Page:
Everyone is exposed to ultraviolet (UV) radiation from the sun and other artificial sources used in industry, commerce and recreation. Emissions from the sun include light, heat and UV radiation. The sun is the strongest source of UV radiation in our environment. Small amounts of UV radiation are essential for the production of vitamin D in humans. However, over-exposure to it may lead to short and long term adverse effects on the skin, eyes and immune system.
UV radiation is electromagnetic radiation, with wavelengths between 100-400 nm. It is divided into three bands :
As sunlight passes through the atmosphere, all UVS and about 90% of UVB is absorbed by ozone, water vapour, oxygen and carbon dioxide. UVA is not filtered as significantly by the atmosphere. Therefore, the UV radiation reaching the Earth’s surfacee is largely composed of UVA with a smaller amount of UVB component.
UV Radiation levels are influenced by:
The higher the sun in the sky, the higher the UV radiation level. Thus UV radiation levels vary with time of the day and time of year.
The closer to the equator, the UV radiation level is higher. Closer to the equator, the sun’s rays have a shorter distance to travel through the atmosphere and therefore less radiation can be absorbed.
UV radiation levels are highest under cloudless skies. However, light or thin clouds have little effect in reducing exposure and may even enhance UV levels because of scattering.
The higher the altitude, the UV radiation level is higher. There is less atmosphere available in higher altitudes to absorb the radiation. With every 1000m increase in altitude, UV radiation levels increase by around 10%.
Ozone in the stratosphere absorbs some of the UV radiation that would otherwise reach the Earth’s surface. Ozone levels vary over the year and even across the day.
UV radiation is reflected or scattered to varying extents by different surfaces, e.g. fresh snow can reflect as much as 80% of UV radiation, dry beach sand about 15% and sea foam about 25%.
What is ultra violet?
Ultraviolet (“UV”) light is one of the frequencies of light that is given off by the sun. Ultraviolet light is not visible to the human eye; it is an invisible part of the “electromagnetic spectrum”. Ultraviolet radiation, visible light and infrared energy are all given off by the sun. The image below shows the electromagnetic spectrum, which includes ultraviolet, infrared and visible light along with other types of energy.
Some colors of wet pour surfacing are more prone to higher levels of degradation from UV (ultraviolet) light exposure. This means that certain colors in the manufacturing process of the rubber can fade over time because they have been exposed to ultra violet radiation from the sun. Generally speaking, the brighter colors are more prone to UV Degradation and during this process the sunlight radiation attacks the synthetic polymeric within the EPDM material, leading to a loss of the original vibrant color.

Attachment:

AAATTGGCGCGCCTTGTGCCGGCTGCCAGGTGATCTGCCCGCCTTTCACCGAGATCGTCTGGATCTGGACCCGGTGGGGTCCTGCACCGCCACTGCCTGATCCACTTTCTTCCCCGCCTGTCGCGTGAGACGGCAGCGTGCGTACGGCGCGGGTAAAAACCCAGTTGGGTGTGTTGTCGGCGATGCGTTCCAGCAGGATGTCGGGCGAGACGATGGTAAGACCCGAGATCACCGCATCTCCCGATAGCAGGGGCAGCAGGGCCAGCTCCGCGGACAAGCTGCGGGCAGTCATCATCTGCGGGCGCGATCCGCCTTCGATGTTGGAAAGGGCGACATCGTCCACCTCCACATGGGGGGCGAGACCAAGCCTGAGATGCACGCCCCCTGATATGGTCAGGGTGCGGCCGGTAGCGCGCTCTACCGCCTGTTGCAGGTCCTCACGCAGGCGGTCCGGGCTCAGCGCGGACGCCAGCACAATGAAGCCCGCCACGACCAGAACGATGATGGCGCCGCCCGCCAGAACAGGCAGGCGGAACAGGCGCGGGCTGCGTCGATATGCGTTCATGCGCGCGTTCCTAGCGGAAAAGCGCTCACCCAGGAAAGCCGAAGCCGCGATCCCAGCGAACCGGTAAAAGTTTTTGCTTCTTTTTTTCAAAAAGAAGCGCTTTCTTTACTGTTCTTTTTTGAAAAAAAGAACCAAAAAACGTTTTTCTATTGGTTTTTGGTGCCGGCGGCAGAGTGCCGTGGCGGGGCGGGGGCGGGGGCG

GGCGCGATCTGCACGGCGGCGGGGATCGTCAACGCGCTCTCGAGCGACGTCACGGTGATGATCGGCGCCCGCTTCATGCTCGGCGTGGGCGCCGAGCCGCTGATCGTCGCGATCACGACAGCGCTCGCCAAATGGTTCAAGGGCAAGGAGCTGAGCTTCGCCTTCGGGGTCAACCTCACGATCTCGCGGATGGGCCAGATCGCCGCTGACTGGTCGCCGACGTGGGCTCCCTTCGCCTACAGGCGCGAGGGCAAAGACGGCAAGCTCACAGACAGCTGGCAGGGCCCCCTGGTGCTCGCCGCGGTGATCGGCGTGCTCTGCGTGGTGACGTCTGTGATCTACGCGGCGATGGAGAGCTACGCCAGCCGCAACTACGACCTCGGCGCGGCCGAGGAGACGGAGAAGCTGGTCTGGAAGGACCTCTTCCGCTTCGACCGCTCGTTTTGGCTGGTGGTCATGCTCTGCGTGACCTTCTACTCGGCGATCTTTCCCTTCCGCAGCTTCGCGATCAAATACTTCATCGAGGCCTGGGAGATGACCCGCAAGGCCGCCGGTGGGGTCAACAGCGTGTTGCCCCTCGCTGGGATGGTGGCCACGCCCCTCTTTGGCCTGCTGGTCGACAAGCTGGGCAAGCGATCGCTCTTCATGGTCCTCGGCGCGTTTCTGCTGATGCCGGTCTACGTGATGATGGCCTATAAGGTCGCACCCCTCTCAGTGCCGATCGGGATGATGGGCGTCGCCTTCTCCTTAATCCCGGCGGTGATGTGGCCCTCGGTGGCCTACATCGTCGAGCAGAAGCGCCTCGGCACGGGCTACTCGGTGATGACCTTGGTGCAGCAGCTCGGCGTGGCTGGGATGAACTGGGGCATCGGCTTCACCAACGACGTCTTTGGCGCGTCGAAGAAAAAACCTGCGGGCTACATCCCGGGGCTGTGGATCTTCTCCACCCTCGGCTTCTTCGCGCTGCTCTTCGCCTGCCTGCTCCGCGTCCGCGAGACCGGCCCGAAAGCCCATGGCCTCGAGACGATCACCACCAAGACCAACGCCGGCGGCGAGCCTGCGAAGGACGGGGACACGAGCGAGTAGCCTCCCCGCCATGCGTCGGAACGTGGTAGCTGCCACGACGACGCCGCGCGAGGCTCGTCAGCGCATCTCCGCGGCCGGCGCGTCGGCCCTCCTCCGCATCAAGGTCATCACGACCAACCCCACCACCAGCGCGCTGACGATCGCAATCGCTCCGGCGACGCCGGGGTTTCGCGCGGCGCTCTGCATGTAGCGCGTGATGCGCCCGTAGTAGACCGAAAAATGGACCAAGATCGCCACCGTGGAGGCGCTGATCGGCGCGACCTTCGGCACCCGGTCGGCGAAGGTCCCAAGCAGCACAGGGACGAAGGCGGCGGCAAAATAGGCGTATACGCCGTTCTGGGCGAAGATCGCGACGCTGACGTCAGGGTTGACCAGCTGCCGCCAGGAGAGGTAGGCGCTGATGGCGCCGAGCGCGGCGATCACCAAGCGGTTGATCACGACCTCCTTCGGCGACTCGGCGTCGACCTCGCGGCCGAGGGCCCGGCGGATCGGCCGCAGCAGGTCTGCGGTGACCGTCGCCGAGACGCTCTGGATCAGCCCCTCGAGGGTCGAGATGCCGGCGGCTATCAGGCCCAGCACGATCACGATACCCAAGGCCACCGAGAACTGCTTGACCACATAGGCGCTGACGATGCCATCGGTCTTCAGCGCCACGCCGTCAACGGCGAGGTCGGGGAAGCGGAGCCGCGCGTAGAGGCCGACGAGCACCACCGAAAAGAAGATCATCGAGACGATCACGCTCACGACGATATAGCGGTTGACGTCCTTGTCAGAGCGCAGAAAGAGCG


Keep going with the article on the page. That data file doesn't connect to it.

Definition of Pigments
Pigments are generally coloured, organic or inorganic solid powder, and usually are insoluble. They are not affected physically or chemically in the substrate in which they are incorporated. Pigments can give a full range of colours.
Types of pigments
Inorganic Pigments: Those pigments that are made up of mineral compounds are known to be Inorganic Pigments. These minerals are mainly oxides, sulphides of one or more metals.
Organic Pigments: In organic pigments, the molecules are made of carbon atoms along with hydrogen, nitrogen or oxygen atoms. Organic pigments are carbon based and are often made from petroleum compounds
The Differences between Organic and Inorganic Pigments
|Minerals||Chemically refined oil|
|Very good||Vary from poor to good|
Mostly too expensive
Color is simply defined as the light of different wavelengths and frequencies. Light, however, is just one form of energy that we can actually see that is made up of photons.
Colour comes from light. We can see even main colours of the Visible Spectrum. The retinas in our eyes though have three types of colour receptors in the form of cones, we can actually only detect three of these visible colours – red, blue and green. These colours are called additive primaries. It is these three colours that are mixed in our brain to create all of the other colours we see. The wavelength and frequency of light also influences the colour we see. The seven colours of the spectrum all have varying wavelengths and frequencies. Red is at the lower end of the spectrum and has a higher wavelength but lower frequency than that of violet at the top end of the spectrum which has a lower wavelength and higher frequency. To physically see this, we need a prism. When light from the sun passes through a prism, the light is split into the seven visible colours by refraction. Refraction is caused by the change in speed experienced by a wave of light when it changes medium.
Wet pour rubber surfacing is becoming a very popular choice for playground safety surfacing. Its combination of aesthetic appeal, nearly limitless design potential and unmatched non slip characteristics make it a strong candidate for playground surfacing.
Wet pour rubber surfacing is used in a wide variety of applications, from playground safety surfacing, to running tracks, on pool decks and patios and even in water parks and on cruise ship decks. The surface must be able to withstand a tremendous amount of wear and tear from foot traffic, the elements and most of all the sun.
A typical wet pour system consists of a cushion layer composed of recycled tyre rubber that is buffed or ground to specific sizes and a wear course layer made of EPDM (Ethylene Propylene Diene Monomer) granules that come in a variety of colors. The cushion layer and the wear course layers are held together by either an Aromatic or Aliphatic binding agents and typically installed over a crushed stone, asphalt, or concrete sub-base.